Tea and dumplings with a side of art: Down the Rabbit Hole @ White Rabbit Gallery

White Rabbit is one of the world’s largest collections of contemporary Chinese art and is tucked away in a cosy corner of Chippendale, Sydney. The gallery building is a lovely old converted knitting factory with four floors of exhibition space (with a lift – hooray! for those toting strollers) – much larger than my sister and I expected. We started our visit with iced tea and dumplings in the Tea House downstairs before exploring the gallery, and finished by ooohing and aaaahing over all the colourful curiosities in the gift shop.

White Rabbit Tea House

Tea and dumplings in the Tea House

White Rabbit - level 4

The light filled top floor exhibition space

It was the name of this gallery that first caught my attention when the it opened a couple of years ago, and I wanted to visit ever since. Like many others, I associated the name ‘White Rabbit’ with the tardy character that Alice follows down the rabbit hole in Lewis Carroll’s Alice’s Adventures in Wonderland. I was wrong. However, the gallery does welcome the connection, acknowledging that people associate the name ‘White Rabbit’ with serendipity and surprise”. And so it seemed quite fitting that when I did finally get around to visiting during Art Month Sydney, the current exhibit on display was called Down the Rabbit Hole.


Amazing comic tapestry (artist unknown*)

A frame from Wang Duo's Old Brands Made New (2011)

A frame from Wang Duo's Old Brands Made New (2011)

Down the Rabbit Hole is a seemingly random assortment of works from China and Taiwan – the only common theme being a sense of imagination and surprise. My favourite piece was the video installation Old Brands Made New by Wang Duo where the artist poses in a series of 20th century-style posters where the products being advertised have been replaced by 21st century consumer brands. Although the artist keeps very still in each frame, the blink of an eye, the rise and fall of the chest and the occasional shift in position draw you in and make you study the work in a way you may not if they had been still photographs. Therefore, showing stills of the work does not do it justice – it is the fact that these elegant models are actually alive that make the work so fun.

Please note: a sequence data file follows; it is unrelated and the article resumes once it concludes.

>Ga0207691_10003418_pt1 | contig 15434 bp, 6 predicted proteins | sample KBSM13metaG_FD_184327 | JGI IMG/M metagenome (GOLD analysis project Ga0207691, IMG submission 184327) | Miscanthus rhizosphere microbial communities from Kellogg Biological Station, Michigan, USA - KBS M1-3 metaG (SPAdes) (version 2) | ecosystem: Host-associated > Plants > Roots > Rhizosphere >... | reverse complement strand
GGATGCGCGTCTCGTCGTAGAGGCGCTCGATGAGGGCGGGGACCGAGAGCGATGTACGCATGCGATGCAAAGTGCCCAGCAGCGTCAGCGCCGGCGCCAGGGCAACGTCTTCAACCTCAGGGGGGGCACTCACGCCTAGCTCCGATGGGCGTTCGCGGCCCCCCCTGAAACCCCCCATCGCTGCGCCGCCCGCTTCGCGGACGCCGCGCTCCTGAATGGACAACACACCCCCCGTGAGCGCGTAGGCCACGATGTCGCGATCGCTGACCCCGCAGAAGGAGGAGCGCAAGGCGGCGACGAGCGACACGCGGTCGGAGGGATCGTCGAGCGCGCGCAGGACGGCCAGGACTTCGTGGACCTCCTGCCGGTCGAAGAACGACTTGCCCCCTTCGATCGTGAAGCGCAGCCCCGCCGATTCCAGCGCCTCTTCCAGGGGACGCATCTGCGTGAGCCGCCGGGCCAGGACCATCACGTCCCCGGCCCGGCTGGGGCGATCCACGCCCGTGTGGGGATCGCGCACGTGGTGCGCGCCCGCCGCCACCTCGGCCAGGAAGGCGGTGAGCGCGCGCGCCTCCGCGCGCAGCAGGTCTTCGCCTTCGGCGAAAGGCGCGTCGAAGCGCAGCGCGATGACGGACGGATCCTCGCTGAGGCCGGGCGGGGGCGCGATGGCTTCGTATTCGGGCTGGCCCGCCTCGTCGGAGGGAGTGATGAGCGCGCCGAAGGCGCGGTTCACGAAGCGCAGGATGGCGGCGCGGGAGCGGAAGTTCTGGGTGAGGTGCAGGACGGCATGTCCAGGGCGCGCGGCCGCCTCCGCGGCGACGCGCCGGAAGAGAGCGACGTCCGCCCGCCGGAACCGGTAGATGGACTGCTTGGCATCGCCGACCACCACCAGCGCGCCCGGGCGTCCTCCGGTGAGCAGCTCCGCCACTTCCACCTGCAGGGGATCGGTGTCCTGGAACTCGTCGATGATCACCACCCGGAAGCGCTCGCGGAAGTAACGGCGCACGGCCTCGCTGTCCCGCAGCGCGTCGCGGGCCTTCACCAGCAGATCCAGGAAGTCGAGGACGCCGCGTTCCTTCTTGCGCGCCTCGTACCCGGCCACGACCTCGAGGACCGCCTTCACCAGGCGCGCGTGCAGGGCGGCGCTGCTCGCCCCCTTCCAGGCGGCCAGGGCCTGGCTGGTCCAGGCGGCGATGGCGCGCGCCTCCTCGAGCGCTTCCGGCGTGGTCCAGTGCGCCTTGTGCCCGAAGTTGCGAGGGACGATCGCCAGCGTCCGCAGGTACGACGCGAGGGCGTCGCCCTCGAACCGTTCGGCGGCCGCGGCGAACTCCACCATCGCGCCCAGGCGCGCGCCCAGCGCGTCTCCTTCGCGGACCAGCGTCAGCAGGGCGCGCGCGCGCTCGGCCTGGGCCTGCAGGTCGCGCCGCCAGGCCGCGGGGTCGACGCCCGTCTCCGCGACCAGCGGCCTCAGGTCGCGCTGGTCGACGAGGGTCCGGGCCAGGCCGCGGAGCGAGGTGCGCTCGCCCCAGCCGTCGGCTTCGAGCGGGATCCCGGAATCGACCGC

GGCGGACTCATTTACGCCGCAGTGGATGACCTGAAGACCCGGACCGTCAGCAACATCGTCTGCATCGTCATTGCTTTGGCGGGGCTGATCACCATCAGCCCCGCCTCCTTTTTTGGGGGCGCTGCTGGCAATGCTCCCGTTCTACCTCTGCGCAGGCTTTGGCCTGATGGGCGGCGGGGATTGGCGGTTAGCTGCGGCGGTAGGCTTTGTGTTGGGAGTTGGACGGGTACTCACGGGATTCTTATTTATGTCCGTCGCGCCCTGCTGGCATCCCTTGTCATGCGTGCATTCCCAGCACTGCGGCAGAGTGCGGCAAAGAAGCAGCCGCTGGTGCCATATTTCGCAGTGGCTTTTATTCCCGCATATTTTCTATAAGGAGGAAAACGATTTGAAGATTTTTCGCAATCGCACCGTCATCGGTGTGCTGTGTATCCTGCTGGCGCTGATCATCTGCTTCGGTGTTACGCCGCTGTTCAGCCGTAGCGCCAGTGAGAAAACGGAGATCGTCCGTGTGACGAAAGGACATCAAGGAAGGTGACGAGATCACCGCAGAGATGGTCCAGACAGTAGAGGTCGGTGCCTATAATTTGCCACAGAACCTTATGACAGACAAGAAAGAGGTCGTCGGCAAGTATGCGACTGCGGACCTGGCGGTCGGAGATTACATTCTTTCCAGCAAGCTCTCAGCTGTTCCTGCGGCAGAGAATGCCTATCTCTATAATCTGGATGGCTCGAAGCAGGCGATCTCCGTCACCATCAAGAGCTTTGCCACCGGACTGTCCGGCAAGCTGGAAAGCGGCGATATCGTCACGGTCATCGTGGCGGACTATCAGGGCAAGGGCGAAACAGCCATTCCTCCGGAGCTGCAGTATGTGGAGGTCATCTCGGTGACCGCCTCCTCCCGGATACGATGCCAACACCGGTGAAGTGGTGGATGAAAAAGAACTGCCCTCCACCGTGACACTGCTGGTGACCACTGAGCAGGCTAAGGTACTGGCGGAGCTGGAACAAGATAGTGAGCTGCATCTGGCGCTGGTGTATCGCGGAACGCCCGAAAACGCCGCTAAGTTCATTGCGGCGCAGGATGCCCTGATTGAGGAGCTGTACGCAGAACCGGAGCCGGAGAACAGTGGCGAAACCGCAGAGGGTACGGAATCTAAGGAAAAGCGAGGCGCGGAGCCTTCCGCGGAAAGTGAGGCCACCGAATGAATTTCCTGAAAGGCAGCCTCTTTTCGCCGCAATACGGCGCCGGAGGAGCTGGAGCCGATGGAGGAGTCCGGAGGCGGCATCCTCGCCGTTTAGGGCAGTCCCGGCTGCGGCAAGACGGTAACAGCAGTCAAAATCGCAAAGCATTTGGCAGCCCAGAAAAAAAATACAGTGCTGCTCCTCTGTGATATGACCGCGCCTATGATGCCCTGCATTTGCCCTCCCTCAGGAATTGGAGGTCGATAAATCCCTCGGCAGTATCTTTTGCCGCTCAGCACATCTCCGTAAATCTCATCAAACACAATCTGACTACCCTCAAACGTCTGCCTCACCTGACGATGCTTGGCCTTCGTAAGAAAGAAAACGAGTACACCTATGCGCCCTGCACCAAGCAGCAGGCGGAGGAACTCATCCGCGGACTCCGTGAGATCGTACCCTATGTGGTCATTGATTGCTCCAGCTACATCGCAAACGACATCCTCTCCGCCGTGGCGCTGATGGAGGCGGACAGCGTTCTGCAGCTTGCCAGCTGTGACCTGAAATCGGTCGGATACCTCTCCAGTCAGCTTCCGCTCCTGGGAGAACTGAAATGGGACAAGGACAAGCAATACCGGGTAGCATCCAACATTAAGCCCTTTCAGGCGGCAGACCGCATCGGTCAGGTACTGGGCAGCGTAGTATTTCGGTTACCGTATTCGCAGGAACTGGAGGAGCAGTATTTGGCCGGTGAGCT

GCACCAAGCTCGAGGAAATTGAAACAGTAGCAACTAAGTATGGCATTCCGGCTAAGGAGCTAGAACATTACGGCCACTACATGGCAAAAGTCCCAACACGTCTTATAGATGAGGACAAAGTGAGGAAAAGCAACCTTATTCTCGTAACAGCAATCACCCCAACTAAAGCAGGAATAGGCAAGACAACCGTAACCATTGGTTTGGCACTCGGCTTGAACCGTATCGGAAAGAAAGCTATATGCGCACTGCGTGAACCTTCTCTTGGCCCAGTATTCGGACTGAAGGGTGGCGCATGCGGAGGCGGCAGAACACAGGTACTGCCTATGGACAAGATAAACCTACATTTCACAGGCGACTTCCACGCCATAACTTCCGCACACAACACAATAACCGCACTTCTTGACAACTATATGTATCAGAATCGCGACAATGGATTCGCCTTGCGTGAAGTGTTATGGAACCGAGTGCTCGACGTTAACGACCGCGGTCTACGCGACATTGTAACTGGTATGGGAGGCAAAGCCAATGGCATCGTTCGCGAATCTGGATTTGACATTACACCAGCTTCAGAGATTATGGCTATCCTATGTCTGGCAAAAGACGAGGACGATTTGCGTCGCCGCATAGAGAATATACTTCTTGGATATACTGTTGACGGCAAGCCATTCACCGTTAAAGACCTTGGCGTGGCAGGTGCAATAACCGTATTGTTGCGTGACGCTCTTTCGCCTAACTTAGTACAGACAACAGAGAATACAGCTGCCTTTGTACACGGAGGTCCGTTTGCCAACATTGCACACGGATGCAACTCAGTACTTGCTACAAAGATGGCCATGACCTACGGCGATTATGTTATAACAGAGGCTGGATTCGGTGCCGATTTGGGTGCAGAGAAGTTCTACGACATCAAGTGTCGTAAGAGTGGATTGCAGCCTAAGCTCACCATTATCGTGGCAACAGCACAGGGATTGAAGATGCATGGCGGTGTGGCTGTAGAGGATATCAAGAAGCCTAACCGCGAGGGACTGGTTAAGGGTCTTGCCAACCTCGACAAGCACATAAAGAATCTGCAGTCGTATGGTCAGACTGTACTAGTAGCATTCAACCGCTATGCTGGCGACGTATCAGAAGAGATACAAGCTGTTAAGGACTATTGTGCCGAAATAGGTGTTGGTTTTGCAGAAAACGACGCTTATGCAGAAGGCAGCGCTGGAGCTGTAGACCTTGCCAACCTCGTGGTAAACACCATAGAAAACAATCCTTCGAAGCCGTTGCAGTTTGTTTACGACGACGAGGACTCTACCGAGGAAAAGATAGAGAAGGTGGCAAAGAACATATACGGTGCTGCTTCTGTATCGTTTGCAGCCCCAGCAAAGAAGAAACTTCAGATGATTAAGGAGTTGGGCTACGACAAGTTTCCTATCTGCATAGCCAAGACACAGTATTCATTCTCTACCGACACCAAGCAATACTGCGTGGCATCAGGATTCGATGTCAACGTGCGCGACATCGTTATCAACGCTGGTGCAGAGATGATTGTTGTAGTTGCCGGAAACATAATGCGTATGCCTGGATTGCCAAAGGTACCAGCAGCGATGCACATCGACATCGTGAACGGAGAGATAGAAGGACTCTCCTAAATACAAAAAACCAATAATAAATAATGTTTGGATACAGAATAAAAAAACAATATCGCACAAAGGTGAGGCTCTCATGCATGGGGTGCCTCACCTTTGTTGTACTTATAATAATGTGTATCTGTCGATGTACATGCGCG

Audacious and provocative in their day, these (moving) figures now seem sweetly old-fashioned, their poses almost demure.  The products they originally promoted, meanwhile, have been replaced by up-to-the-minute counterparts:  Estée Lauder cosmetics, Louis Vuitton handbags, cigarettes, an iPad.  The advertising slogans bridge the two eras: some are quaint, some contemporary.

Interestingly, the other two works that stood out for me were both light installations. The first was a set of dancing bars (artist unknown*) that mesmerised as they ever so slowly shifted position creating beautiful waves of humming light. The second was the strangely hypnotic discarded lamp installation by Luxury Logico – a strobe-like light show set to jerky mechanical sounds which had the same effect as listening to fingernails on a chalkboard. Again, it is very difficult to capture these works in a photograph, but I tried my best (below).

Dancing lights

Dancing lights (artist unknown*)

Light installation made from discarded lamps - Luxury Logico

Light installation made from discarded lamps by Luxury Logico

I like galleries that make it easy – admission was free, it’s not at all pretentious and the exhibition didn’t feel like a huge commitment. You could, as the name suggests, get lost in the gallery for hours, immersing yourself in the works and the general ambiance, or you can stop in for a quick drink, bite to eat and a fix of fun, colour, culture, humour and inspiration, like we did.

Highly recommend.

White Rabbit Gallery
30 Balfour Street

[youtube http://www.youtube.com/watch?v=EyAxZHwQqT0]

*Unfortunately while i was in the gallery I did not take note of the names of the works or artists as I photographed them, incorrectly assuming they would all be on the website. I apologise to those artists whose work is not credited correctly.


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